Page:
Gareth Roberts (UPenn) and Cedric Boeckx (CIASR; Universitat de Barcelona)
Friday, October 14, 2022 - 9:00am to 5:00pm
Humanities Quadrangle (HQ 136)
Friday, October 14 • 9:00am-5:00pm
Humanities Quadrangle (HQ), 136
Gareth Roberts, University of Pennsylvania
Cedric Boeckx, Catalan Institute for Advanced Studies and Research; Universitat de Barcelona
Claire Bowern, Yale University
Serena Tucci, Yale University
Gary Tomlinson, Yale University
Maria Piñango, Yale University
A symposium about cultural change and human history.
The last ten years have fundamentally changed approaches to evolutionary systems in human culture. The sequencing of DNA from ancient human remains, including from our closest extinct relatives such as Neanderthals and Denisovans, has opened a new perspective to reconstruct the human past. We now have a much richer knowledge of how modern humans spread around the globe over the last hundred thousand years, which other hominid species they came into contact with and interacted with, and how modern human populations are related to one another. At the same time, we have glimpses into the past lives of humans and their relatives through the archaeological record – through the bones, art, artifacts, and structures they have left behind and the imprint they have left on the landscape. This symposium is part of a special Humanities-Humanity seminar series organized by Claire Bowern and Serena Tucci on human evolution, population history and cultural/linguistic change. These events bring together a group of anthropologists, geneticists, historians, linguists, and musicologists investigating culture, cognition, and evolution, working between the humanities and sciences.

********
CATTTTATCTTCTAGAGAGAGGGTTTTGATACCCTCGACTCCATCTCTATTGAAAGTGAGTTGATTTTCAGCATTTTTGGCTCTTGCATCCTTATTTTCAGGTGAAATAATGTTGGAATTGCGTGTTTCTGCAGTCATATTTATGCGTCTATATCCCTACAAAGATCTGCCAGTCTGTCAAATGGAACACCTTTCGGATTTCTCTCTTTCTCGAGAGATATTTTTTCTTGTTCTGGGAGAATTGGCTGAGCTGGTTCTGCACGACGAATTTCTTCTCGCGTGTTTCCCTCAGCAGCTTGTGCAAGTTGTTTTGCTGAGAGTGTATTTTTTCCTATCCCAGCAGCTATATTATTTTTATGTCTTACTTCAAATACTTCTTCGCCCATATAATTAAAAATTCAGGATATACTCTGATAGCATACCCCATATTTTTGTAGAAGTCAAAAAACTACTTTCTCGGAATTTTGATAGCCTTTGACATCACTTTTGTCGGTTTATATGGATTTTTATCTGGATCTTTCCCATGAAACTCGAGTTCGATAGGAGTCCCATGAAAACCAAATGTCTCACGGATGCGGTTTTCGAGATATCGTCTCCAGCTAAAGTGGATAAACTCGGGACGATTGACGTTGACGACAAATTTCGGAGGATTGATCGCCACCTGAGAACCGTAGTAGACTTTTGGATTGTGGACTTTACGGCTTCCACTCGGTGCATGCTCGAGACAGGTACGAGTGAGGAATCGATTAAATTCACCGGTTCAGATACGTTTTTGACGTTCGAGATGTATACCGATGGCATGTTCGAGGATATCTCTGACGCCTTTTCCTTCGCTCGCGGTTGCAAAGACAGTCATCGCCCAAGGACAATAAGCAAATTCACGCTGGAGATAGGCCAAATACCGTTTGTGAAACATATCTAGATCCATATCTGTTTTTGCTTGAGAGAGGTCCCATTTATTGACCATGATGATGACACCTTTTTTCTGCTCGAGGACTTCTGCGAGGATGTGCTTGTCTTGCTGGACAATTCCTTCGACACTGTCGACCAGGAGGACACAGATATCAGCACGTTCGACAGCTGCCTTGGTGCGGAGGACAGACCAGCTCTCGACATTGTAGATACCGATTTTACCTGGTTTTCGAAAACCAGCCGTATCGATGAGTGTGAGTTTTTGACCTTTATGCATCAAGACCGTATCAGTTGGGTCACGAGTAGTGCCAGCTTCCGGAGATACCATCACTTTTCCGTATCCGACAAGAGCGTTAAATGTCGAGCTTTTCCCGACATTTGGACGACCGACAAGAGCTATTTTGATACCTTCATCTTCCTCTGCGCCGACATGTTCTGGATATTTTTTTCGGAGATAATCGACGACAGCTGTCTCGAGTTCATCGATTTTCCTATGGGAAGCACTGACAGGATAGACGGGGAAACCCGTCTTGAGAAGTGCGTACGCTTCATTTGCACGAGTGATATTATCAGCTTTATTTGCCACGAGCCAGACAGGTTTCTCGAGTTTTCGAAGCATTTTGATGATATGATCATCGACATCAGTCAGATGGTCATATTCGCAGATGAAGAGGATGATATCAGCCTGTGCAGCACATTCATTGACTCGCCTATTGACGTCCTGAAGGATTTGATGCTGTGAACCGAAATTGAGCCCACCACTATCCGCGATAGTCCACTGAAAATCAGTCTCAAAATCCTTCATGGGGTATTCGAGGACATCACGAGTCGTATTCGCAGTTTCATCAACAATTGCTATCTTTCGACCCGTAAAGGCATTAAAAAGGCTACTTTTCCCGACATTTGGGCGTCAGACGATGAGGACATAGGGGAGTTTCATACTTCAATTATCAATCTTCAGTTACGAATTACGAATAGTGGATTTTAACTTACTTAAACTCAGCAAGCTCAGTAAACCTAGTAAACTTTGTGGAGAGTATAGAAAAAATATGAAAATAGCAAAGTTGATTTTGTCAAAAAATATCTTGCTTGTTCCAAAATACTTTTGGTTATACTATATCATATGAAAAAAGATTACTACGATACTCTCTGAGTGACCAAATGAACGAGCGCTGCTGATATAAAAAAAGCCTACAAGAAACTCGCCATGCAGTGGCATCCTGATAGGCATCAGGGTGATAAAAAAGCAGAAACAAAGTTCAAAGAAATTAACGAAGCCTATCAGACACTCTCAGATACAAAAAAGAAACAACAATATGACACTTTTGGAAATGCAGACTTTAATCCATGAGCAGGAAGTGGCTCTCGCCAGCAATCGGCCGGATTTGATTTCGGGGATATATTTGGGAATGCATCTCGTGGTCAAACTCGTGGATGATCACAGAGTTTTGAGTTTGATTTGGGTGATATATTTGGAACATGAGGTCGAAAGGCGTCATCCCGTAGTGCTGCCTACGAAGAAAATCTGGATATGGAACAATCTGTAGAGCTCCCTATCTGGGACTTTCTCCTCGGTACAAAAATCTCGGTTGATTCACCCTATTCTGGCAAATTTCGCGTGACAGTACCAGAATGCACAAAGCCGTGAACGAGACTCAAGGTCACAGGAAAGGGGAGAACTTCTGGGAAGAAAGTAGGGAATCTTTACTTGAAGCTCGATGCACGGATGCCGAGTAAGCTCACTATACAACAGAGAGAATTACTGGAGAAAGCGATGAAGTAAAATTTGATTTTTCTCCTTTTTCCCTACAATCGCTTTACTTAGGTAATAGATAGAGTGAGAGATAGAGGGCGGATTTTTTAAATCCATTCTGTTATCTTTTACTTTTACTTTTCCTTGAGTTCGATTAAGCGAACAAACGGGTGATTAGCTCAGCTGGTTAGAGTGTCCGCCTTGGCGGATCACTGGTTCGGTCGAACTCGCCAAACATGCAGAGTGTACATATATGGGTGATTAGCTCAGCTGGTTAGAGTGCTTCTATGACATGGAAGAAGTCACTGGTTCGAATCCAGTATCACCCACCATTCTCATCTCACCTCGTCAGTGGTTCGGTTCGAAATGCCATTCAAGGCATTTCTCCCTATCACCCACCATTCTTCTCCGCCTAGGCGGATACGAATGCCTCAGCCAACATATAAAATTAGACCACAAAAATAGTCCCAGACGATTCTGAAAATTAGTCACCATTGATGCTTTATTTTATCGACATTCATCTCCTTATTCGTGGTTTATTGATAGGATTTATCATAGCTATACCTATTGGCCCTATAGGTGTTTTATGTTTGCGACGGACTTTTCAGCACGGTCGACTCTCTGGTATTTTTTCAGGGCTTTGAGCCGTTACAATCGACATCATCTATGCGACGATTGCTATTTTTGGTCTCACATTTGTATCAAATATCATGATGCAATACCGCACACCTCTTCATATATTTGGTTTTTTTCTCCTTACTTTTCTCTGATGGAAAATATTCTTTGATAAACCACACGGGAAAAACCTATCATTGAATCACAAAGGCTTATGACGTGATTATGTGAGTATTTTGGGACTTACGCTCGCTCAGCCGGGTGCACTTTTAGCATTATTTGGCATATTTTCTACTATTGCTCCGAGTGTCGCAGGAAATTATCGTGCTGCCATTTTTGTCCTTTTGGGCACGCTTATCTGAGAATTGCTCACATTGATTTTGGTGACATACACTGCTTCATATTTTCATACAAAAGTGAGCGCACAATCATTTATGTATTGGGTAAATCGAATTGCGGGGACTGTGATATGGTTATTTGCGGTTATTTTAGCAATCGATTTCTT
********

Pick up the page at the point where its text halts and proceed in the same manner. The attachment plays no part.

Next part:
For this event we will host two invited speakers, Gareth Roberts and Cedric Boeckx, who will present their work on the relationship between language evolution and cognition.
Gareth Roberts is an Associate Professor in Linguistics and co-director of the Social and Cultural Evolution Working Group (SCEW) at the University of Pennsylvania. Much of his work involves experiments in which participants play games using artificial languages or collaboratively construct novel “laboratory languages” by playing communication games using non-linguistic channels. He has done work on the role of social, communicative, and information-theoretic pressures in the emergence of grammatical and social structure in language, and he is currently engaged in an NSF-funded project to use color-based communication systems to investigate the emergence of phonological organization. Very occasionally he works directly on real languages.
Cedric Boeckx is a Research Professor at the Catalan Institute for Research and Advanced Studies (ICREA), and Principal Investigator of the Cognitive Biology of Language research group at the University of Barcelona. Before moving to Barcelona, he taught at Harvard University. His current research focuses on the neurobiological foundations of the human language faculty, with special emphasis on evolutionary issues. His graduate training and early career were in cognitive science and theoretical linguistics, but his more recent work has a more explicit biological, and experimental orientation. His current projects are all intended to facilitate integration among disciplines (linguistics, neuroscience, evolutionary biology, and genetics), and lead to better experimental testing of theoretical hypotheses, as well as to more solid interpretations of experimental findings.
The seminars are sponsored by the Whitney Humanities Center (Humanities/Humanity program) and are free and open to the public (register here).
9:00- 9:10 Opening remarks
9:10-10:30 Speaker, Gareth Roberts (University of Pennsylvania), Title: “New tales of linguistic conflict: Competition for semantic resources in artificial language games”. Discussant: Maria Piñango
10:30-11:00. Coffee break (Room HQ 137)
11-12 - Short talks from Yale faculty (David Watts and Elitzur Bar-Asher Siegal)
12-1:30 Lunch break (Room HQ 137)
1:30-3:00 Speaker: Cedric Boeckx (Catalan Institute for Advanced Studies and Research; Universitat de Barcelona). Title: “Becoming hunter-gatherers of words”.
Discussant: Gary Tomlinson
3:00-3:30 Coffee break (Room HQ 137)
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